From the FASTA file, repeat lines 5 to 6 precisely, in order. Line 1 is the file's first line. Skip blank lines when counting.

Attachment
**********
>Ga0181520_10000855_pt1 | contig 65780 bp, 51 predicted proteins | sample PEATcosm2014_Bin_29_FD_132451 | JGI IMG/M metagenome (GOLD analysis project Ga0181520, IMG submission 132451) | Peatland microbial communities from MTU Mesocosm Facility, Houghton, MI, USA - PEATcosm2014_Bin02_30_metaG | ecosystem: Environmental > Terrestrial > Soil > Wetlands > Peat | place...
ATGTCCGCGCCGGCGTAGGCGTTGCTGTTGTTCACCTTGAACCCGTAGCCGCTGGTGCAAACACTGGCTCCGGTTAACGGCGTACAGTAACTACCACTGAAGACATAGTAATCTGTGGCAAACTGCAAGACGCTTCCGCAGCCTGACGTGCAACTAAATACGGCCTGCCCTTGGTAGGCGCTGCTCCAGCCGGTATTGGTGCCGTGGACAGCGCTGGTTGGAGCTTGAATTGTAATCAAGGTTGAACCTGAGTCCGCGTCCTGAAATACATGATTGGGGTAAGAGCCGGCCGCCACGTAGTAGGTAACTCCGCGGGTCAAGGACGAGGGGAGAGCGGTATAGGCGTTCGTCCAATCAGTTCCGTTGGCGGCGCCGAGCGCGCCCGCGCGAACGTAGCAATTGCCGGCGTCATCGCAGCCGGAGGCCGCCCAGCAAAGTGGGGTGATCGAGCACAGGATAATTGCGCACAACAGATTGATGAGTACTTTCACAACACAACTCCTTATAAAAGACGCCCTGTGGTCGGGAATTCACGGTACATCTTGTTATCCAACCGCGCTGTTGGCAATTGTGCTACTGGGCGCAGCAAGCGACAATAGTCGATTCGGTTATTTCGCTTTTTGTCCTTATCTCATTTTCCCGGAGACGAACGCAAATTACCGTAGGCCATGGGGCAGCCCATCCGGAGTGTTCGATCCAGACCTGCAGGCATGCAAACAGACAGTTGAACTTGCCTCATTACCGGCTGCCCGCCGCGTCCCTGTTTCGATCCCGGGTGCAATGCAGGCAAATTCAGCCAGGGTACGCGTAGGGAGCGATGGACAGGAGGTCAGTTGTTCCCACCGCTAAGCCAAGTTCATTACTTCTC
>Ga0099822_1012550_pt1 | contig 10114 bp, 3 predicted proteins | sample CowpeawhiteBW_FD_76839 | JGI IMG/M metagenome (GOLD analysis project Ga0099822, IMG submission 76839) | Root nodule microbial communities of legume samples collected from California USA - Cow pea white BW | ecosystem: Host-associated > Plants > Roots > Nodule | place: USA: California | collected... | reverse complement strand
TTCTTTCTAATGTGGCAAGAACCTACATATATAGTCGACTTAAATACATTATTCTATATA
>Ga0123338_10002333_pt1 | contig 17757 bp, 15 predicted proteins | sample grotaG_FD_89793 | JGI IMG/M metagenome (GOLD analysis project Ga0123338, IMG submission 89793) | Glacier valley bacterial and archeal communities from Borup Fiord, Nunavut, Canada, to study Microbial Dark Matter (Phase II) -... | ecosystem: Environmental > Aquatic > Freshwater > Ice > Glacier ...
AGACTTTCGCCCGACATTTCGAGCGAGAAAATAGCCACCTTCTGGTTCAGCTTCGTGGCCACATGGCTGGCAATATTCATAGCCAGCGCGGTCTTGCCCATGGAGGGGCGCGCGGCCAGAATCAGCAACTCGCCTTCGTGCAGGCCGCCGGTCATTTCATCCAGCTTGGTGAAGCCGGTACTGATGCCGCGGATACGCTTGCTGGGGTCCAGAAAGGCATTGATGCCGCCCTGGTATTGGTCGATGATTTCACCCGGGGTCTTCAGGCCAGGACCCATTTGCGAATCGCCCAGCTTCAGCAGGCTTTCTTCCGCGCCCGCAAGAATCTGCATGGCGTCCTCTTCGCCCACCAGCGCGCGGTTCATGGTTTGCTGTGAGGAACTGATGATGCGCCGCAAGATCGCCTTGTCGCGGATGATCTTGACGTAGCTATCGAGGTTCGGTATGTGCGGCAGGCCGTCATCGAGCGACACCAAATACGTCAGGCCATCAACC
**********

>Ga0123338_10002333_pt1 | contig 17757 bp, 15 predicted proteins | sample grotaG_FD_89793 | JGI IMG/M metagenome (GOLD analysis project Ga0123338, IMG submission 89793) | Glacier valley bacterial and archeal communities from Borup Fiord, Nunavut, Canada, to study Microbial Dark Matter (Phase II) -... | ecosystem: Environmental > Aquatic > Freshwater > Ice > Glacier ...
AGACTTTCGCCCGACATTTCGAGCGAGAAAATAGCCACCTTCTGGTTCAGCTTCGTGGCCACATGGCTGGCAATATTCATAGCCAGCGCGGTCTTGCCCATGGAGGGGCGCGCGGCCAGAATCAGCAACTCGCCTTCGTGCAGGCCGCCGGTCATTTCATCCAGCTTGGTGAAGCCGGTACTGATGCCGCGGATACGCTTGCTGGGGTCCAGAAAGGCATTGATGCCGCCCTGGTATTGGTCGATGATTTCACCCGGGGTCTTCAGGCCAGGACCCATTTGCGAATCGCCCAGCTTCAGCAGGCTTTCTTCCGCGCCCGCAAGAATCTGCATGGCGTCCTCTTCGCCCACCAGCGCGCGGTTCATGGTTTGCTGTGAGGAACTGATGATGCGCCGCAAGATCGCCTTGTCGCGGATGATCTTGACGTAGCTATCGAGGTTCGGTATGTGCGGCAGGCCGTCATCGAGCGACACCAAATACGTCAGGCCATCAACC